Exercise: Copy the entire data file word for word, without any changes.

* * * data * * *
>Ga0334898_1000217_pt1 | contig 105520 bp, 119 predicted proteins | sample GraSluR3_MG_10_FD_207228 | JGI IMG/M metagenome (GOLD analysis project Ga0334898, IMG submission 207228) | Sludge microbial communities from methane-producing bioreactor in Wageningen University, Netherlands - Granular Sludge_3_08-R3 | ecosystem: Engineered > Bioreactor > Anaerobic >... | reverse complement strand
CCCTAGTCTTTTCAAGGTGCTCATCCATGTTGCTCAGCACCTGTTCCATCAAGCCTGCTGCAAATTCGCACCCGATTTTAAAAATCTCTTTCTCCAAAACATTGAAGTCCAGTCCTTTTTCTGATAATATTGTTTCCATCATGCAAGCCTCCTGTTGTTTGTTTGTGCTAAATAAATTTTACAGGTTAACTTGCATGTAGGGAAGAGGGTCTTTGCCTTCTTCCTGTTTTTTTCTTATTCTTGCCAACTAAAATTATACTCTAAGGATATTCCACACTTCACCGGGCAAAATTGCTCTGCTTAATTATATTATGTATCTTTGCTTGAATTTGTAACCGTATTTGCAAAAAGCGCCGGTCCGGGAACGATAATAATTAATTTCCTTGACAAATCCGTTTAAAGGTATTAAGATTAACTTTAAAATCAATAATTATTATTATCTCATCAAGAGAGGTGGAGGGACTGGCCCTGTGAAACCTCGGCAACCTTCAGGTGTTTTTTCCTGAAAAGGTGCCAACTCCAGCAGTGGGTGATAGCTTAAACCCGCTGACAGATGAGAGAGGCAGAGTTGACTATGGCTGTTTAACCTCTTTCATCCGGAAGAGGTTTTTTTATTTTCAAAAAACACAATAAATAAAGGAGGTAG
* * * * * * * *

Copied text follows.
>Ga0334898_1000217_pt1 | contig 105520 bp, 119 predicted proteins | sample GraSluR3_MG_10_FD_207228 | JGI IMG/M metagenome (GOLD analysis project Ga0334898, IMG submission 207228) | Sludge microbial communities from methane-producing bioreactor in Wageningen University, Netherlands - Granular Sludge_3_08-R3 | ecosystem: Engineered > Bioreactor > Anaerobic >... | reverse complement strand
CCCTAGTCTTTTCAAGGTGCTCATCCATGTTGCTCAGCACCTGTTCCATCAAGCCTGCTGCAAATTCGCACCCGATTTTAAAAATCTCTTTCTCCAAAACATTGAAGTCCAGTCCTTTTTCTGATAATATTGTTTCCATCATGCAAGCCTCCTGTTGTTTGTTTGTGCTAAATAAATTTTACAGGTTAACTTGCATGTAGGGAAGAGGGTCTTTGCCTTCTTCCTGTTTTTTTCTTATTCTTGCCAACTAAAATTATACTCTAAGGATATTCCACACTTCACCGGGCAAAATTGCTCTGCTTAATTATATTATGTATCTTTGCTTGAATTTGTAACCGTATTTGCAAAAAGCGCCGGTCCGGGAACGATAATAATTAATTTCCTTGACAAATCCGTTTAAAGGTATTAAGATTAACTTTAAAATCAATAATTATTATTATCTCATCAAGAGAGGTGGAGGGACTGGCCCTGTGAAACCTCGGCAACCTTCAGGTGTTTTTTCCTGAAAAGGTGCCAACTCCAGCAGTGGGTGATAGCTTAAACCCGCTGACAGATGAGAGAGGCAGAGTTGACTATGGCTGTTTAACCTCTTTCATCCGGAAGAGGTTTTTTTATTTTCAAAAAACACAATAAATAAAGGAGGTAG